- Mirror Wills can be changed.
- Mutual Wills cannot be changed.
- Mutual Wills may be useful for blended families.
- Mutual Wills are not recommended for younger couples.
If you and your partner have kids and want to provide for them should anything happen, then it’s important you know what a mutual Will is.
Not to be confused with mirror Wills, which are Wills for couples in the same terms as each other. These Wills can be amended or revoked at any time.
Mutual Wills are a contract between two parties, again usually partners, which cannot be amended or revoked without the consent of the other.
Mutual Wills are commonly used when the relationship between the couple did not result in children, but each partner has their own children from previous relationships, commonly referred to as a blended family.
The Will maker in a blended family often has to juggle the expectations of their partner with the expectations of their children.
If the Will maker wishes to firstly provide for their partner but on their partner’s death, they want their children to receive a share of their partner’s estate, a mutual will could be the answer.
When is it a good idea to have a mutual Will?
When a Will maker does not want to rely on the goodwill of their partner to look after their children in their Will if they die first.
For example, John and Mary have two children each from a previous marriage. They have mirror Wills leaving everything to each other. On the death of the second of them, everything is divided four ways between their respective children.
John and Mary assure each other they will not change their Will if the other one dies first.
Mary dies first. John receives the whole of her estate including the house Mary received in her divorce settlement from her first husband, her children’s father, and her children’s childhood home.
After Mary’s death, John does not see as much of Mary’s children as he used to while Mary was alive.
John in discussion with his own children decides to change his Will to exclude Mary’s children.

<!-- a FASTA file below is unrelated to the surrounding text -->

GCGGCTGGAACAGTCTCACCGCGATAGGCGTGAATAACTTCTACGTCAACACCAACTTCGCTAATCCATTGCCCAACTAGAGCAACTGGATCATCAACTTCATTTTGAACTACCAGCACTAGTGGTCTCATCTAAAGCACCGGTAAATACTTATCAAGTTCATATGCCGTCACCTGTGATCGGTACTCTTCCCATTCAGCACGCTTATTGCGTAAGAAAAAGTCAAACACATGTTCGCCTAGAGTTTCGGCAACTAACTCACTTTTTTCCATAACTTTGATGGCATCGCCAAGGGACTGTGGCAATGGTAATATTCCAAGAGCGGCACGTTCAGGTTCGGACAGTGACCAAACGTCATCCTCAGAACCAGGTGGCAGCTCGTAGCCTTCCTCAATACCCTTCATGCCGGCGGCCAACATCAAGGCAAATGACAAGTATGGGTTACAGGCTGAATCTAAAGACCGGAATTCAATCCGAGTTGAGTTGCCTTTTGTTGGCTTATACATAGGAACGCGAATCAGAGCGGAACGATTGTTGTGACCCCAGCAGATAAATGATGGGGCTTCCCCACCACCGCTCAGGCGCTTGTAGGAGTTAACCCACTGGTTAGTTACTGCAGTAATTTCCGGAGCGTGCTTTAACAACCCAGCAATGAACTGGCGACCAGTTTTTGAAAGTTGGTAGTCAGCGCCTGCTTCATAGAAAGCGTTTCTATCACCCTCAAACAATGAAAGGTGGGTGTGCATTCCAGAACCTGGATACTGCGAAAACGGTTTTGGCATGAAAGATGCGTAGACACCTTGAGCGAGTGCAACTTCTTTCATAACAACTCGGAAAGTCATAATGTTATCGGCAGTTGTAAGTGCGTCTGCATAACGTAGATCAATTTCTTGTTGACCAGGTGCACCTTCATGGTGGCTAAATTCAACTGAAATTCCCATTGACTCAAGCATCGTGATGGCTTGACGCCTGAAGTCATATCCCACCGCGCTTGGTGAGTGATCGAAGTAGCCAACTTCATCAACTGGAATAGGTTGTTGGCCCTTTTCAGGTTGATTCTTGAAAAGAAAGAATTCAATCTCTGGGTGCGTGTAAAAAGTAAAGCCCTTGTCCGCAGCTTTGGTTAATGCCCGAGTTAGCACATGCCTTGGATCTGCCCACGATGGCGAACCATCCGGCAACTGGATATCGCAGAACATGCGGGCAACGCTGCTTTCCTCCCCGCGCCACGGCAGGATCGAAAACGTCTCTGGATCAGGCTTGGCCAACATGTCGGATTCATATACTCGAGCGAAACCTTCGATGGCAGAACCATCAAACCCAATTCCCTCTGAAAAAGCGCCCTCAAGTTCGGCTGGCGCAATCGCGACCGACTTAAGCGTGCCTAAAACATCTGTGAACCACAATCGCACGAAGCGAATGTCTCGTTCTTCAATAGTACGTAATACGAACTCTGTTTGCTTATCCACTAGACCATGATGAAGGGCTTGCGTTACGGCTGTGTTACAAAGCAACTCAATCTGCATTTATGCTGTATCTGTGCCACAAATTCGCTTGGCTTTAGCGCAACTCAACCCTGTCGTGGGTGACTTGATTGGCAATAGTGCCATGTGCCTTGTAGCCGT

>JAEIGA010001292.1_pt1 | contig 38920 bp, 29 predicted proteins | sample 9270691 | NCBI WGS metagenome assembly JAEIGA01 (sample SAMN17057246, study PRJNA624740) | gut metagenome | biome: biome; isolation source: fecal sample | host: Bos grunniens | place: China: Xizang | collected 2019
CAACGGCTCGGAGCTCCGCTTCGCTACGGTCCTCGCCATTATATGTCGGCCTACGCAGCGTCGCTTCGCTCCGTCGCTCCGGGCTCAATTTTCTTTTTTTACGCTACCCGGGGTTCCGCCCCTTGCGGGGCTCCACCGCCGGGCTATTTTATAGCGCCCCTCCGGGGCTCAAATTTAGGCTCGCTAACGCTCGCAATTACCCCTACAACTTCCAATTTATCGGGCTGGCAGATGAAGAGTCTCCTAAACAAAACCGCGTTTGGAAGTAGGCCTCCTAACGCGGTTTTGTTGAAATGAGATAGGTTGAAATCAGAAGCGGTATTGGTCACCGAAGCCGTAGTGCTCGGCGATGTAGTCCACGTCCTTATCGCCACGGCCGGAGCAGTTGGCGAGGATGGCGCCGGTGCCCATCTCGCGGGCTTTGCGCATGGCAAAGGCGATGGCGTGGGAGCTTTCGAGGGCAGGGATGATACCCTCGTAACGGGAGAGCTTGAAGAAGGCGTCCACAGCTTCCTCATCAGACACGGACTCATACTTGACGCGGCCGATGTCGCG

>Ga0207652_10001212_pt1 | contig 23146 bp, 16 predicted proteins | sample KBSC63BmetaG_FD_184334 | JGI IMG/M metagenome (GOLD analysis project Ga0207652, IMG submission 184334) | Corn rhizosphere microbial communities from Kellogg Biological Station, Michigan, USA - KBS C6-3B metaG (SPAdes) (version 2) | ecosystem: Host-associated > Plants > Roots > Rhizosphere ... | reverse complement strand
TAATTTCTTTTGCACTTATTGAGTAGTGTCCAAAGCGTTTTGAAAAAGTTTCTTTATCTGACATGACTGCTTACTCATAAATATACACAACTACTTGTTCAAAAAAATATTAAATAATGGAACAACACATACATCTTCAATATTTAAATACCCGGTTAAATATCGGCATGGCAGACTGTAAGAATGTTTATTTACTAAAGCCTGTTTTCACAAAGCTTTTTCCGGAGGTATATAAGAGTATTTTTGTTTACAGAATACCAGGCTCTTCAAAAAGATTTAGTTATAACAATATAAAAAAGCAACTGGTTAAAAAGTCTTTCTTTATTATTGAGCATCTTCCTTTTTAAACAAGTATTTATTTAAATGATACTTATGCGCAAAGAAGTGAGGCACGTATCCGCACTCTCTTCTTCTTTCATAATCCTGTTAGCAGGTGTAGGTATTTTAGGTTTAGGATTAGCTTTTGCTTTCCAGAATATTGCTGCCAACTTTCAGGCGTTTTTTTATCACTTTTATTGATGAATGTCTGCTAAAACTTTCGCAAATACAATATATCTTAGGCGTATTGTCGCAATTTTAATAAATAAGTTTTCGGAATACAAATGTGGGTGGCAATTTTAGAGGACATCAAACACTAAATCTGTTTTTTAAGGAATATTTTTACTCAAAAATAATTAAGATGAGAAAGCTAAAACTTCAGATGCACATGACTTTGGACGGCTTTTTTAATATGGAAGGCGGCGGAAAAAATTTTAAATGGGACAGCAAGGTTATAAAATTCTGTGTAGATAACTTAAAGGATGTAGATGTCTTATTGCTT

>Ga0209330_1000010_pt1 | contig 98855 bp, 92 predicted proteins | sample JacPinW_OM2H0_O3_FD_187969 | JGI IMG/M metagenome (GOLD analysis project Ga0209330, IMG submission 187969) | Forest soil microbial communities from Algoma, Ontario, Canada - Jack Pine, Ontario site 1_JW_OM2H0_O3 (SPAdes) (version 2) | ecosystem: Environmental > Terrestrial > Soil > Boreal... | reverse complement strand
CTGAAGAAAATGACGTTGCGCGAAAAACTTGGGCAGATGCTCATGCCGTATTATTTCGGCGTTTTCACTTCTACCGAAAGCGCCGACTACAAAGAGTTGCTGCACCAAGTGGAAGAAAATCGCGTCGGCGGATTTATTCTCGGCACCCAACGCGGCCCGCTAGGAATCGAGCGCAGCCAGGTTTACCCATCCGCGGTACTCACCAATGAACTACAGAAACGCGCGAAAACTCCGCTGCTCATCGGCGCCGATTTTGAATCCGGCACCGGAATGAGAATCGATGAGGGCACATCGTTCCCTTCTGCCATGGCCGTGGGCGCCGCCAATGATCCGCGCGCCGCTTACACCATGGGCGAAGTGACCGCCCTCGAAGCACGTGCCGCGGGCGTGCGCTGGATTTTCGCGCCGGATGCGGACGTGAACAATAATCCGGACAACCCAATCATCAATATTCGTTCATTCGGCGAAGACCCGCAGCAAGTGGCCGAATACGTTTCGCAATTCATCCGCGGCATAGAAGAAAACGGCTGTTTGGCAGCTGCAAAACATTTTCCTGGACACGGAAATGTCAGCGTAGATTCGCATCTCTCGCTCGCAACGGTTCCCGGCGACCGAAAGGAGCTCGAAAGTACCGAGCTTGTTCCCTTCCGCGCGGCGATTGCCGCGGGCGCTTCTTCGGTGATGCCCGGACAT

Mary’s children will now not receive any inheritance from their mother’s estate.
Mary’s children have no right to contest John’s Will to seek a share of his estate, as they are not eligible. As a stepchild, they need to have lived in John’s household and been dependent on John during their lifetime. Mary’s children were adults when John and Mary started a relationship and are not therefore eligible.
If John and Mary had signed mutual Wills providing for John to first receive Mary’s estate but on his death, the estate is divided four ways, John would have been prevented from changing his Will and Mary’s children would not have missed out.
When is a mutual Will not a good idea?
Mutual Wills do not provide for flexibility in circumstances and as a result, are not usually recommended for a younger couple.
For example, Sarah and Ben are aged 45, both have a 20-year-old son from a previous relationship.
Ben and Sarah sign mutual Wills leaving everything to each other and on the death of the second of them, everything is divided equally between their two children.
Tragically 6 months later Ben is killed in a car accident.
12 months later aged 47, Sarah meets Andrew. Sarah and Andrew lived together for two years and got married.
Sarah and Andrew were together for 40 years before Sarah dies.
Despite their long and happy relationship, Sarah was unable to leave Andrew anything on her death, as she was unable to change the mutual Will she had made with Ben.
What happens if a person changes a mutual Will without consent?
If a person does change their Will after signing a mutual Will, the beneficiaries of the mutual Will need to take court action to enforce the terms of the original Will.
In the example above, if Sarah changed her Will to provide for her new husband Andrew instead of Ben’s son, Ben’s son would be able to ask the court to enforce the terms of the mutual will contract his dad signed to ensure, he received half of Sarah’s estate.
Court action inevitably causes stress, delay and is costly for all parties.
How Coutts can help you?
As each family dynamic is unique, we strongly recommend you talk to one of our experienced lawyers in the Wills team to make sure that you have the right Will in place to suit your personal circumstances and needs.
ABOUT CLAIRE STENOS:
Claire joined the Coutts team in September 2022 working as a Senior Associate in our Wills & Estate team, from our Wollongong office. She has 15 years of experience in assisting clients who have been appointed as executors in a will or next of kin of a deceased person who did not leave a will. She aims to make the process as straightforward as possible, with effective communication with the client at each step of the way.
For further information please don’t hesitate to contact:
Contact Coutts Lawyers & Conveyancers today.
This blog is merely general and non-specific information on the subject matter and is not and should not be considered or relied on as legal advice. Coutts is not responsible for any cost, expense, loss or liability whatsoever in relation to this blog, including all or any reliance on this blog or use or application of this blog by you.